Styrofoam has been a nuisance in landfills for a long time, but now the ECO Depot in Fort St. John is accepting Styrofoam for recycling. Pieces of Styrofoam are broken down then heat and pressure compresses the pellets into a solid block in the facility’s new bailer. In it’s new state the Styrofoam can then be reused to make things like cups, packaging, and meat trays. Koelman Marshall works at the Eco-Depot and he says that since they introduced the bailer they have seen a strong response from the community.
Bailer for Styrofoam Recycling
“We’ve been accepting Styrofoam now I believe for the past four months. We’ve had incredible huge volumes if Styrofoam coming in. We’ve actually had a bail with our bigger bailer just to make room for the Styrofoam, and then we’ll have to go back and sort that and bail it later on just due to the room.”
When put in a landfill Styrofoam can take hundreds of year to break down, and with the new bailer Marshall says it will greatly reduce the amount of Styrofoam going to the dump.
“Well it definitely saves on landfill for sure. Just to do one sized cubes of blocks, which is roughly 500 pounds it took about 150 bags to 200 bags, roughly.”
The Eco Depot works closely with the Northern Environmental Action team, and Tammy Harab with NEAT says the introduction of this bailer makes recycling Styrofoam in the north economically feasible.
“Before it was just not cost effective to ship it because it’s so light, but because they can compress it now it can be shipped out to the recyclers and turned into other things.”
This bailer goes a long way in increasing the types of materials the Eco Depot can handle. Harab says they will keep an eye out for future recycling options to introduce in the north.
“We have a great relationship with Eco-Depot so we’re constantly talking and figuring out. The government of British Columbia and their stewards are really good about keeping people informed and notified. So it’s keeping up with the media, and the emails, and the letters, and the partners, and keeping all of that information in check and it’s available to us in the North.”
By : Taiwan Headlines
Styrofoam is considered too bulky to be collected by local recyclers, and its recycling ratio is quite low, leaving it most often thrown out with the rest of the trash. But it can actually be made into a raw material to produce plastic items at a cost somewhat 40 per cent cheaper than relying on entirely new materials. Continue reading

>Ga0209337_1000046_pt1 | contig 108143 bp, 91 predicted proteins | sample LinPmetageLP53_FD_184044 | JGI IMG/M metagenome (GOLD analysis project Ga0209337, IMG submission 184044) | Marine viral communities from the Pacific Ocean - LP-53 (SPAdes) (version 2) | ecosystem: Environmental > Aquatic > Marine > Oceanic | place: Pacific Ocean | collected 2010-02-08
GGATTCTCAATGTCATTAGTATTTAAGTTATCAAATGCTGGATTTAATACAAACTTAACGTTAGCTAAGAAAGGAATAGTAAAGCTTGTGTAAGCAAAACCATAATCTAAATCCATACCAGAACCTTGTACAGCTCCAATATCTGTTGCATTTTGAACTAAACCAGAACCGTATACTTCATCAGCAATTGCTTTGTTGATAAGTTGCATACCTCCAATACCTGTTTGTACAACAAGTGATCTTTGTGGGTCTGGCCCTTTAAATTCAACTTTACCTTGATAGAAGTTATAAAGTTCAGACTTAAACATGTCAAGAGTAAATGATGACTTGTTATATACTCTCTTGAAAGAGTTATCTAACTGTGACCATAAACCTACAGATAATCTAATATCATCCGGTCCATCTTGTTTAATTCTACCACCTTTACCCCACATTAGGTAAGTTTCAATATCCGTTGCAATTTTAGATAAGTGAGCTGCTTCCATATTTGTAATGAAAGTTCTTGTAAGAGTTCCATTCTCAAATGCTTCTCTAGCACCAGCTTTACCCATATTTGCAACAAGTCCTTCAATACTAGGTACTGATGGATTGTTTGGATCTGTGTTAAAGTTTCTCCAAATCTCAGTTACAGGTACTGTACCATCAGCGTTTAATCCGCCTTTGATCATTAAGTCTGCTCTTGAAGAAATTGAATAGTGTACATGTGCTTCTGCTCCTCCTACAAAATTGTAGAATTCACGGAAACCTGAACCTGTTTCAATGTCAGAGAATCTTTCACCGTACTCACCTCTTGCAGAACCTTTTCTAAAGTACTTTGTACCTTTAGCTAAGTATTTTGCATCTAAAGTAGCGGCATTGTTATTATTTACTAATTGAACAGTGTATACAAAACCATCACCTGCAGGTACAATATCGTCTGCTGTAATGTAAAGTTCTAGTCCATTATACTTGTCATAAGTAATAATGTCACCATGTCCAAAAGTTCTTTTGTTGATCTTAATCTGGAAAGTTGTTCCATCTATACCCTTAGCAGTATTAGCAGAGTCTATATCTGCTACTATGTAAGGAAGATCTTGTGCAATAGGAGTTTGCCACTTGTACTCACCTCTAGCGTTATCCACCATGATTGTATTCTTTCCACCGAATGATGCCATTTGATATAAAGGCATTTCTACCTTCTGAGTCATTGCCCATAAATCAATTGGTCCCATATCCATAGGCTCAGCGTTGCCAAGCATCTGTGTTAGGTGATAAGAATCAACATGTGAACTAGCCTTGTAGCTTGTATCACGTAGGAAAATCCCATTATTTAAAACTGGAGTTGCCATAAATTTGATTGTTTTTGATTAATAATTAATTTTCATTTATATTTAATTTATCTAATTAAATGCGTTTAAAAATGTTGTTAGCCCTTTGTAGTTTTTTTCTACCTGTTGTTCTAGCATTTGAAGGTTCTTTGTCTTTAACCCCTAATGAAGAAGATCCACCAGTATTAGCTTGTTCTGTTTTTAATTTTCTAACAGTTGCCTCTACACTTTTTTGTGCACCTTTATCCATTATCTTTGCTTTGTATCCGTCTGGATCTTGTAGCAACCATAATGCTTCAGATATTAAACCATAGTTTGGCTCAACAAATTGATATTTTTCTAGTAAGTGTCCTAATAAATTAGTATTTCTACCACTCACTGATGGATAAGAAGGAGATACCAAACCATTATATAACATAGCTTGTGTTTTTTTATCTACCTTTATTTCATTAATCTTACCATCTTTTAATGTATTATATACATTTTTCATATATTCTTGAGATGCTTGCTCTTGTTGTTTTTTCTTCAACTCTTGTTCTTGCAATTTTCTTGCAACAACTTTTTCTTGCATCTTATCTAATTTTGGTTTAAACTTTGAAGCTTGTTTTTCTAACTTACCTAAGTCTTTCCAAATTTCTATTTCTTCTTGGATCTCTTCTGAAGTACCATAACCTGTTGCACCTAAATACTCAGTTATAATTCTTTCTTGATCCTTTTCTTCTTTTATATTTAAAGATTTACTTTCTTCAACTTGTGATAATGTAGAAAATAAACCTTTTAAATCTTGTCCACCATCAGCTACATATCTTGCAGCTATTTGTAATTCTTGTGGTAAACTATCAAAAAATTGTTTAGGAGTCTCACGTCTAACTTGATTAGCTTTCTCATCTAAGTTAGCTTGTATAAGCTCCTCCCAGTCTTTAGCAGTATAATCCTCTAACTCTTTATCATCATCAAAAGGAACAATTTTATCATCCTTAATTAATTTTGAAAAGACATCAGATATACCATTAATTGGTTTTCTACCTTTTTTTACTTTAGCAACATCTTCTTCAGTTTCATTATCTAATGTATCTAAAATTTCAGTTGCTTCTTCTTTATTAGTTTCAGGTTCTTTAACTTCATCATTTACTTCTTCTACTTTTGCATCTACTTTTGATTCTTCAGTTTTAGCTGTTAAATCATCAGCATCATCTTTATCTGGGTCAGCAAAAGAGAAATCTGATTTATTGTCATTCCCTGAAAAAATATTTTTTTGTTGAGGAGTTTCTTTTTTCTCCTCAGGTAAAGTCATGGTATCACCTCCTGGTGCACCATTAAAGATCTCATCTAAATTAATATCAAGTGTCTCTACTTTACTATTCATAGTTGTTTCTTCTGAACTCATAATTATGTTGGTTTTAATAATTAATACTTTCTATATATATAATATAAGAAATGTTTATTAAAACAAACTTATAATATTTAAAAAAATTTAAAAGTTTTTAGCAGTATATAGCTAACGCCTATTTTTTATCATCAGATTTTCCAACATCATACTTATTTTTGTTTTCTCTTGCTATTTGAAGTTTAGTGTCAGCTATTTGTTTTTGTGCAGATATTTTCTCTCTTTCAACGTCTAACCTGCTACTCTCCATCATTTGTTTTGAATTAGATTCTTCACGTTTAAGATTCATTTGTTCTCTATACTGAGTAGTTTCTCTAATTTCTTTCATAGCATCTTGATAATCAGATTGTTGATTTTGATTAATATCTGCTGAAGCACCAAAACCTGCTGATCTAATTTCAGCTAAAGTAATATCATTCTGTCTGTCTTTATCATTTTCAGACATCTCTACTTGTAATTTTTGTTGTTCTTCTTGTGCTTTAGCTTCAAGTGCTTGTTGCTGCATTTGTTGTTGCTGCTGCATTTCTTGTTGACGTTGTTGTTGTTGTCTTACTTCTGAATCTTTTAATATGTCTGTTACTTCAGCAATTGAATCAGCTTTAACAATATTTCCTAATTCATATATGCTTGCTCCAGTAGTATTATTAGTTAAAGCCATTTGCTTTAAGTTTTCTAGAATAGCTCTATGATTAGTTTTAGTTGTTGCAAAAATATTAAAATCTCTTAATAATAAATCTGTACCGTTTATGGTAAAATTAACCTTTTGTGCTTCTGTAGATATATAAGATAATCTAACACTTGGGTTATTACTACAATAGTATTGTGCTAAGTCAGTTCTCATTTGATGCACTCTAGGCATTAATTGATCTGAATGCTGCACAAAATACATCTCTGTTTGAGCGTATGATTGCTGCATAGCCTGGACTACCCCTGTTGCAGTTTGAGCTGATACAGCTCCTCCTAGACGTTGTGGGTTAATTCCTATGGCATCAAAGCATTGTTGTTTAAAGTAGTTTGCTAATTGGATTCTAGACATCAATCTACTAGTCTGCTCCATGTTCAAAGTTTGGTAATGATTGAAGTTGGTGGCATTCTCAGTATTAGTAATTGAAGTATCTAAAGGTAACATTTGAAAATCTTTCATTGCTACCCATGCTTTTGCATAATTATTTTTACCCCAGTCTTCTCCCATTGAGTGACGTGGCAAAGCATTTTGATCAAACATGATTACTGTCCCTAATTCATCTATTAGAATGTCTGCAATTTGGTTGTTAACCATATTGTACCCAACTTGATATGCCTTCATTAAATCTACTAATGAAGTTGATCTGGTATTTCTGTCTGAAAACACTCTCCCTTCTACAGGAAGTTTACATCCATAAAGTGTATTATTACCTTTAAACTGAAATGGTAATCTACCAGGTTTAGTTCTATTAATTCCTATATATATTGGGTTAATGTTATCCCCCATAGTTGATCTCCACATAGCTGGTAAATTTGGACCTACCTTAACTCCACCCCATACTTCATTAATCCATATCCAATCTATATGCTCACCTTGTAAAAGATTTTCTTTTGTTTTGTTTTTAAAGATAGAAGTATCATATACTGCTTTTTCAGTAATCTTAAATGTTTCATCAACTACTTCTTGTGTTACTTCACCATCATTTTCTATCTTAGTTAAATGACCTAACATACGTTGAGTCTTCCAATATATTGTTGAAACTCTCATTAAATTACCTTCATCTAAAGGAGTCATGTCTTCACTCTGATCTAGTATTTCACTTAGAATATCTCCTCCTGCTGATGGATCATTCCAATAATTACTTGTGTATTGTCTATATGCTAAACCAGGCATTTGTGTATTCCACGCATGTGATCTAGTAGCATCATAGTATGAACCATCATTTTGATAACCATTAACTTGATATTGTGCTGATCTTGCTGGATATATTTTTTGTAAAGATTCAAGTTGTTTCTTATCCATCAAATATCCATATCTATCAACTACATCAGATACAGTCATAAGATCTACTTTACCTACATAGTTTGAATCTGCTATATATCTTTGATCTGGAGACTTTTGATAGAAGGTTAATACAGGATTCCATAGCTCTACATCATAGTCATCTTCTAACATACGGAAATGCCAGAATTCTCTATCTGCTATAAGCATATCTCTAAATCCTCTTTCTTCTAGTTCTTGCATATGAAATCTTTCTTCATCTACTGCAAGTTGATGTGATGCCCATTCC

Styrofoam has a bulk density of between 10 – 80 kg/m3. The high volume and low weight nature of this waste has a significant impact on the overall costs of Styrofoam recycling, through high collection and transportation costs. With a large proportion of available waste arising from large retailers and producers, sorted at source, reverse logistics, i.e. filling returning lorries with Styrofoam waste can help reduce these costs, as can co-collecting separated waste with other industrial or trade recyclables and densification.
Only clean Styrofoam is usually requested and simple processing techniques are used to produce a granular, Styrofoam product; processing costs of € 100 have been reported. The cost range detailed, € 300 – 1,700 is not typical of collection systems. It also reflects private collection initiatives which may have to establish independent collection systems, however, the overall cost of the system is highly influenced by the collection method employed.
Enough waste Styrofoam to fill 15,000 Olympic sized swimming pools is sent to landfill every year in the UK alone. The Styrofoam recycling equipment from Hasswell can help densify the waste Styrofoam into blocks.
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Polystyrene (EPS) is produced in thousands of different forms for specific packaging requirements and is also used to make products such as disposable cups, trays, cutlery, cartons, CD cases and containers.
It is conservatively estimated that well over 300,000 tons of waste EPS are produced on an annual basis in the UK. In the USA according to the EPA over 377,579 tons of Styrofoam are produced in California alone.
The volume of landfill space it takes up compared to its weight is considerable as Styrofoam is so light. To put this in perspective 300,000 tons equates to approximately 37.5 million cubic metres or enough to fill 15,000 Olympic sized swimming pools each year!
This material is not generally a high profile target in recycling terms. Many companies and local authorities may not have considered the implications of just how much Styrofoam they are dumping. So what is the solution? The answer is separation, compaction and recycling.
Recycling is not always easy. But many of the nation’s businesses and organizations recycle styrofoam packaging products with success. Styrofoam recycling programs vary from organization to organization but all demonstrate a commitment to the environment and to sound business practices. Continue reading